Pathology dictionary

PASS score

What is the PASS score?

The PASS (Pheochromocytoma of the Adrenal gland Scaled Score) is a tool that doctors use to predict the behaviour of a tumour called pheochromocytoma. A score of 3 or less means that the tumour is likely to behave in a non-cancerous manner and is cured by surgery alone. In contrast, a score of 4 or more means the tumour is more likely to behave like cancer and spread to other parts of the body.

In order to determine the PASS score, your pathologist will look for specific microscopic features (listed in the table below). Each feature is given a set number of points and which are added up to give the total PASS score.

Microscopic feature What it means

Points for this feature

Invasion of periadrenal adipose tissue The tumour cells have spread outside the adrenal gland and into the fat that surrounds it.

2

> 3 mitoses for every 10 high power fields There are more than 3 dividing cells in a pathologist’s 10 fields of view at 400X magnification (high power fields).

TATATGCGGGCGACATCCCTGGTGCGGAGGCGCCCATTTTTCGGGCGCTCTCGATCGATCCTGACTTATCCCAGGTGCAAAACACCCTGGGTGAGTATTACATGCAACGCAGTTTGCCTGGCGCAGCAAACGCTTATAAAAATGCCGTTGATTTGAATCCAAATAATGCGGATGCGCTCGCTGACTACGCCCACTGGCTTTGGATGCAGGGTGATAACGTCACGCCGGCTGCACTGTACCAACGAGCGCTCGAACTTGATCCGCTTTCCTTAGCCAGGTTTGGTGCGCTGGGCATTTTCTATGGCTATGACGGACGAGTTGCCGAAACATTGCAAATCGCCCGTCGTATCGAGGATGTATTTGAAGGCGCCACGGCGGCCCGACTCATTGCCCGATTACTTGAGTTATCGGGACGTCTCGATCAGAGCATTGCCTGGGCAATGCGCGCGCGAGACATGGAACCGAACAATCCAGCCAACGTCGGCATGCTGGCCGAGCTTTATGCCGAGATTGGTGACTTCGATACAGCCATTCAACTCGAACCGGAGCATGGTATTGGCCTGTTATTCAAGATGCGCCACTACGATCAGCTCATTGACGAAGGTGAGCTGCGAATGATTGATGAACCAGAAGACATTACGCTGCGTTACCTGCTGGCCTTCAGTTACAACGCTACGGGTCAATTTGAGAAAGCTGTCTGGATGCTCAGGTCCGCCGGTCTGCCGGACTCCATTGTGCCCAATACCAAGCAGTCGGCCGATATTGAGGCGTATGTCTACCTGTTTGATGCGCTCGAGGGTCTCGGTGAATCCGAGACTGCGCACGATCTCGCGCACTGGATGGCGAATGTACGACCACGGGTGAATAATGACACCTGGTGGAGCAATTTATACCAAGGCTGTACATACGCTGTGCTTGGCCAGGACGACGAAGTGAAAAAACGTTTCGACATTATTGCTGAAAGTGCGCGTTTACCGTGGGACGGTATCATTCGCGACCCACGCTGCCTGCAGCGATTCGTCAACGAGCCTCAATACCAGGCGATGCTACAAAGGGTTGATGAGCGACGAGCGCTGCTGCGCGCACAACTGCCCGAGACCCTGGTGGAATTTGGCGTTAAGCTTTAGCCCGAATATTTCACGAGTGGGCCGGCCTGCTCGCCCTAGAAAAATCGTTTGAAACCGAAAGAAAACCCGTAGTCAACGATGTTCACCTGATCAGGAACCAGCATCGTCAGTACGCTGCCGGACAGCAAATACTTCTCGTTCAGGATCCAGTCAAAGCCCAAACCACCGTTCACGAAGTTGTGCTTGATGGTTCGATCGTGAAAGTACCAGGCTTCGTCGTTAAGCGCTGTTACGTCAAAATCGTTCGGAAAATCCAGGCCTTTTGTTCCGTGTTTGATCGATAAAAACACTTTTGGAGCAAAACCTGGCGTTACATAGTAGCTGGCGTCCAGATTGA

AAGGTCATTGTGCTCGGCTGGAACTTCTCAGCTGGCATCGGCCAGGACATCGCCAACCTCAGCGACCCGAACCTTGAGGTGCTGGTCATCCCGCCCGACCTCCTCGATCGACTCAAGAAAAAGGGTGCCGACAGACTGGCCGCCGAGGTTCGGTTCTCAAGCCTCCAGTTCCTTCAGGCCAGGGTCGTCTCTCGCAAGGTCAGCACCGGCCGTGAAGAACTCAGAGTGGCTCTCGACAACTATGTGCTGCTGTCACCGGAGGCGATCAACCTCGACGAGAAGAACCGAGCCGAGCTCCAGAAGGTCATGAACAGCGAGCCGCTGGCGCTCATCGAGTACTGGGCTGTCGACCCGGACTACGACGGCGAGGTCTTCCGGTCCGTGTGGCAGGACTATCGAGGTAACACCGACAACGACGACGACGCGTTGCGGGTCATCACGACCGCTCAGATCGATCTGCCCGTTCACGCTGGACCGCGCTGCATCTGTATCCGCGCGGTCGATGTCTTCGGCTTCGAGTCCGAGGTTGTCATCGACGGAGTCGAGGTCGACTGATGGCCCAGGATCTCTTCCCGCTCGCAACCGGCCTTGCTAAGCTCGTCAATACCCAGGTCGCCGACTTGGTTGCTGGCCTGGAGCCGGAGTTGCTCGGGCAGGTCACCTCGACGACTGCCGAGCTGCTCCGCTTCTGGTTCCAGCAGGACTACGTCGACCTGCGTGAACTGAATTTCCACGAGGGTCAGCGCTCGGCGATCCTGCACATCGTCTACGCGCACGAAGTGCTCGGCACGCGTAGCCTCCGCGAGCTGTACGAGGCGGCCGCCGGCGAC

2

Atypical mitoses The dividing cells look abnormal when examined under the microscope. This leads to new cells which are unable to function normally.

2

Necrosis The tumour cells are dying.

2

Cellular spindling The tumour cells are longer than they are round.

2

Cellular monotony All of the cells look exactly the same as each other.

2

Large nests or diffuse growth The cells are growing in large groups instead of forming small cell balls (zellballen).

2

High cellularity There are more tumour cells and they are more closely packed together than normally expected for a pheochromocytoma.

2

Marked nuclear pleomorphism All of the cells look very different from each other.

1

Capsular invasion The tumour cells are spreading past the tumour capsule into the tissue outside of the adrenal gland.

1

Vascular invasion The tumour cells have entered blood vessels.

1

Hyperchromasia The part of the cell that holds the genetic material, the nucleus, is much darker than normal.

1

 

The PASS was developed by Dr. Lester Thompson, a pathologist and expert in the field of head and neck and endocrine pathology.

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